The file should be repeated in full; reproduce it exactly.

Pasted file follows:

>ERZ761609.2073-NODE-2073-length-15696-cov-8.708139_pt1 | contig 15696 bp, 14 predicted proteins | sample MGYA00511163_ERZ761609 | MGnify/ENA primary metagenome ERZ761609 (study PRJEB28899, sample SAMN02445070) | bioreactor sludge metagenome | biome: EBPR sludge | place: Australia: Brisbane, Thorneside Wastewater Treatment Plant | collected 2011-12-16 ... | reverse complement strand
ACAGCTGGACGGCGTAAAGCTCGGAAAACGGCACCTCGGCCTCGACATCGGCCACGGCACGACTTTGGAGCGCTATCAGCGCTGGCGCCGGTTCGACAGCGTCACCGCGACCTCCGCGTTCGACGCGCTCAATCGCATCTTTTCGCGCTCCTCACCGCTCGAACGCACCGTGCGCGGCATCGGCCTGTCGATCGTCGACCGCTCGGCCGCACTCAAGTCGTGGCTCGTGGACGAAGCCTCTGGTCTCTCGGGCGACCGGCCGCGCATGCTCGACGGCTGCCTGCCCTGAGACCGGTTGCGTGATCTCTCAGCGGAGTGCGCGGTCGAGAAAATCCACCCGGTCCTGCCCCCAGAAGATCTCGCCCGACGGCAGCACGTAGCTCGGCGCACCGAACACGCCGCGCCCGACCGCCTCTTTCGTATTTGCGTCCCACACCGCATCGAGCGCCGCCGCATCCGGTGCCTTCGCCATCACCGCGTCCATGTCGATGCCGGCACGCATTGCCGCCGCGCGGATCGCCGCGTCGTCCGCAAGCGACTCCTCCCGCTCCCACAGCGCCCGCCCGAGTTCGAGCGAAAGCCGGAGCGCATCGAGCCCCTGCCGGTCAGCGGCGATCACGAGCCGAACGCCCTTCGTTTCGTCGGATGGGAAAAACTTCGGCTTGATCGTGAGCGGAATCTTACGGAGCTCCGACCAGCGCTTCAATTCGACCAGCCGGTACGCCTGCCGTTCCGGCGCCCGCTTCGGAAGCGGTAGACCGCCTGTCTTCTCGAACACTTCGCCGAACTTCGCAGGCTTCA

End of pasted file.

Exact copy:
>ERZ761609.2073-NODE-2073-length-15696-cov-8.708139_pt1 | contig 15696 bp, 14 predicted proteins | sample MGYA00511163_ERZ761609 | MGnify/ENA primary metagenome ERZ761609 (study PRJEB28899, sample SAMN02445070) | bioreactor sludge metagenome | biome: EBPR sludge | place: Australia: Brisbane, Thorneside Wastewater Treatment Plant | collected 2011-12-16 ... | reverse complement strand
ACAGCTGGACGGCGTAAAGCTCGGAAAACGGCACCTCGGCCTCGACATCGGCCACGGCACGACTTTGGAGCGCTATCAGCGCTGGCGCCGGTTCGACAGCGTCACCGCGACCTCCGCGTTCGACGCGCTCAATCGCATCTTTTCGCGCTCCTCACCGCTCGAACGCACCGTGCGCGGCATCGGCCTGTCGATCGTCGACCGCTCGGCCGCACTCAAGTCGTGGCTCGTGGACGAAGCCTCTGGTCTCTCGGGCGACCGGCCGCGCATGCTCGACGGCTGCCTGCCCTGAGACCGGTTGCGTGATCTCTCAGCGGAGTGCGCGGTCGAGAAAATCCACCCGGTCCTGCCCCCAGAAGATCTCGCCCGACGGCAGCACGTAGCTCGGCGCACCGAACACGCCGCGCCCGACCGCCTCTTTCGTATTTGCGTCCCACACCGCATCGAGCGCCGCCGCATCCGGTGCCTTCGCCATCACCGCGTCCATGTCGATGCCGGCACGCATTGCCGCCGCGCGGATCGCCGCGTCGTCCGCAAGCGACTCCTCCCGCTCCCACAGCGCCCGCCCGAGTTCGAGCGAAAGCCGGAGCGCATCGAGCCCCTGCCGGTCAGCGGCGATCACGAGCCGAACGCCCTTCGTTTCGTCGGATGGGAAAAACTTCGGCTTGATCGTGAGCGGAATCTTACGGAGCTCCGACCAGCGCTTCAATTCGACCAGCCGGTACGCCTGCCGTTCCGGCGCCCGCTTCGGAAGCGGTAGACCGCCTGTCTTCTCGAACACTTCGCCGAACTTCGCAGGCTTCA